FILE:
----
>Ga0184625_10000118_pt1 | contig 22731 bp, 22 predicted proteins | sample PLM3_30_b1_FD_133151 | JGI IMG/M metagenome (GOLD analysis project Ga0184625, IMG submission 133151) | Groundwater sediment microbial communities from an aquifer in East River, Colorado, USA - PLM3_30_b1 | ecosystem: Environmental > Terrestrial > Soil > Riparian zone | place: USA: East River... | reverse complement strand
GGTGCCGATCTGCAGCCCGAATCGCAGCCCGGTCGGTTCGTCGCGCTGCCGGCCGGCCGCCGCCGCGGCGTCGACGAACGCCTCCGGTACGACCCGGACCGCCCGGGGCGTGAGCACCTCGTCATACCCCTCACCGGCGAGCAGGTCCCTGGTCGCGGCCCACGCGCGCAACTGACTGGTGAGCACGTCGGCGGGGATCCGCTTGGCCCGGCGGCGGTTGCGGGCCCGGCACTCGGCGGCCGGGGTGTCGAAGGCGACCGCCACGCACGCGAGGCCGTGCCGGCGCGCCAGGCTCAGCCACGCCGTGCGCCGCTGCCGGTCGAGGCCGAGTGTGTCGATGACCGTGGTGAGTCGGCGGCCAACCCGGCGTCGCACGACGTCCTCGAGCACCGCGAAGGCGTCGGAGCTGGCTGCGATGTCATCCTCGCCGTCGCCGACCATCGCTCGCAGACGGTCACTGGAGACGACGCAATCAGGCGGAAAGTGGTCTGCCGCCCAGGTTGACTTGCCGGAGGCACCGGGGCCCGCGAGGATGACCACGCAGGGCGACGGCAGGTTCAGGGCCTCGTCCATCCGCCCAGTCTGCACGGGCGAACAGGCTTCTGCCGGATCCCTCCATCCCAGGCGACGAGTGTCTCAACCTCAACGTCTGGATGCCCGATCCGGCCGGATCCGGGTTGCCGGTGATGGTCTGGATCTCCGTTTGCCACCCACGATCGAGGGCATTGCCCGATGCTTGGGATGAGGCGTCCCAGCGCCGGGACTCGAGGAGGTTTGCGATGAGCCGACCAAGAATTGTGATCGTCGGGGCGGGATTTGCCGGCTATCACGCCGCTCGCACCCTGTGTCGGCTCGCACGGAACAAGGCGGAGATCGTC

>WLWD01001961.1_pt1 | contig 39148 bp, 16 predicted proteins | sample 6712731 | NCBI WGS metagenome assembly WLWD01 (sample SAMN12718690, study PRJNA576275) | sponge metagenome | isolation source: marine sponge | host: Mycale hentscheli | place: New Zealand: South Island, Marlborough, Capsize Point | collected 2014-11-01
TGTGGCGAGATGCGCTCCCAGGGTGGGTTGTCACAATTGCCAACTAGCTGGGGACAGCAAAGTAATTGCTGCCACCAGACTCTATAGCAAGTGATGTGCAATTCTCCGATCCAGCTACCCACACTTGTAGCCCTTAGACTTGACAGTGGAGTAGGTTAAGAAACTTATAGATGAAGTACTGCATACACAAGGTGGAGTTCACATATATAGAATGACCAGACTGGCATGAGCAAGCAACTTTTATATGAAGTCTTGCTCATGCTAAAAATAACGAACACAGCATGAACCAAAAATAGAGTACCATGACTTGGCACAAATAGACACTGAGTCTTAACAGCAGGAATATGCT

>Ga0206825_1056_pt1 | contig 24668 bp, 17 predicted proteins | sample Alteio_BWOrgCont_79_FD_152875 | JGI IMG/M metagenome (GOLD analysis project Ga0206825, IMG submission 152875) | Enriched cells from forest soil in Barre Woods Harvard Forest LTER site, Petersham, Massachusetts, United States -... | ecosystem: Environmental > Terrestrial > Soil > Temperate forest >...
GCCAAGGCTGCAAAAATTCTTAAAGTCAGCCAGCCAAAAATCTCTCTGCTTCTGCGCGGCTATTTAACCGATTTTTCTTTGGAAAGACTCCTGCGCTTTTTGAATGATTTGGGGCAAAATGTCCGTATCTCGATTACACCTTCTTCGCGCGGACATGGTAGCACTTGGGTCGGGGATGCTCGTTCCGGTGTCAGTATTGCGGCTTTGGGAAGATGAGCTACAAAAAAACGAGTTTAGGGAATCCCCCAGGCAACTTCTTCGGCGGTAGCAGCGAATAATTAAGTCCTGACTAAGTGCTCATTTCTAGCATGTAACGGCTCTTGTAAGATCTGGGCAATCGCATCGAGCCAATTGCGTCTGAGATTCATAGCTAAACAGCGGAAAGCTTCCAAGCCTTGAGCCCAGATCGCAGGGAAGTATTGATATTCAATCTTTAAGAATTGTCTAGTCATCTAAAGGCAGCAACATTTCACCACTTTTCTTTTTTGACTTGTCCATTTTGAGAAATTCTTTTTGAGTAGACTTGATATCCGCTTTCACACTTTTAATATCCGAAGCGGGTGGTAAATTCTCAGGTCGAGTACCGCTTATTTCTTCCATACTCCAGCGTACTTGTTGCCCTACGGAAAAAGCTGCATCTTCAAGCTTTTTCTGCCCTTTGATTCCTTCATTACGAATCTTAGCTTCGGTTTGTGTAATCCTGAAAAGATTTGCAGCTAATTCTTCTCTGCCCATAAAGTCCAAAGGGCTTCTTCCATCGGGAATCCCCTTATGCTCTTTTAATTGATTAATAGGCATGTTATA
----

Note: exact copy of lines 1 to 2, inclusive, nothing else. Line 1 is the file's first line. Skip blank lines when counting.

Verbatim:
>Ga0184625_10000118_pt1 | contig 22731 bp, 22 predicted proteins | sample PLM3_30_b1_FD_133151 | JGI IMG/M metagenome (GOLD analysis project Ga0184625, IMG submission 133151) | Groundwater sediment microbial communities from an aquifer in East River, Colorado, USA - PLM3_30_b1 | ecosystem: Environmental > Terrestrial > Soil > Riparian zone | place: USA: East River... | reverse complement strand
GGTGCCGATCTGCAGCCCGAATCGCAGCCCGGTCGGTTCGTCGCGCTGCCGGCCGGCCGCCGCCGCGGCGTCGACGAACGCCTCCGGTACGACCCGGACCGCCCGGGGCGTGAGCACCTCGTCATACCCCTCACCGGCGAGCAGGTCCCTGGTCGCGGCCCACGCGCGCAACTGACTGGTGAGCACGTCGGCGGGGATCCGCTTGGCCCGGCGGCGGTTGCGGGCCCGGCACTCGGCGGCCGGGGTGTCGAAGGCGACCGCCACGCACGCGAGGCCGTGCCGGCGCGCCAGGCTCAGCCACGCCGTGCGCCGCTGCCGGTCGAGGCCGAGTGTGTCGATGACCGTGGTGAGTCGGCGGCCAACCCGGCGTCGCACGACGTCCTCGAGCACCGCGAAGGCGTCGGAGCTGGCTGCGATGTCATCCTCGCCGTCGCCGACCATCGCTCGCAGACGGTCACTGGAGACGACGCAATCAGGCGGAAAGTGGTCTGCCGCCCAGGTTGACTTGCCGGAGGCACCGGGGCCCGCGAGGATGACCACGCAGGGCGACGGCAGGTTCAGGGCCTCGTCCATCCGCCCAGTCTGCACGGGCGAACAGGCTTCTGCCGGATCCCTCCATCCCAGGCGACGAGTGTCTCAACCTCAACGTCTGGATGCCCGATCCGGCCGGATCCGGGTTGCCGGTGATGGTCTGGATCTCCGTTTGCCACCCACGATCGAGGGCATTGCCCGATGCTTGGGATGAGGCGTCCCAGCGCCGGGACTCGAGGAGGTTTGCGATGAGCCGACCAAGAATTGTGATCGTCGGGGCGGGATTTGCCGGCTATCACGCCGCTCGCACCCTGTGTCGGCTCGCACGGAACAAGGCGGAGATCGTC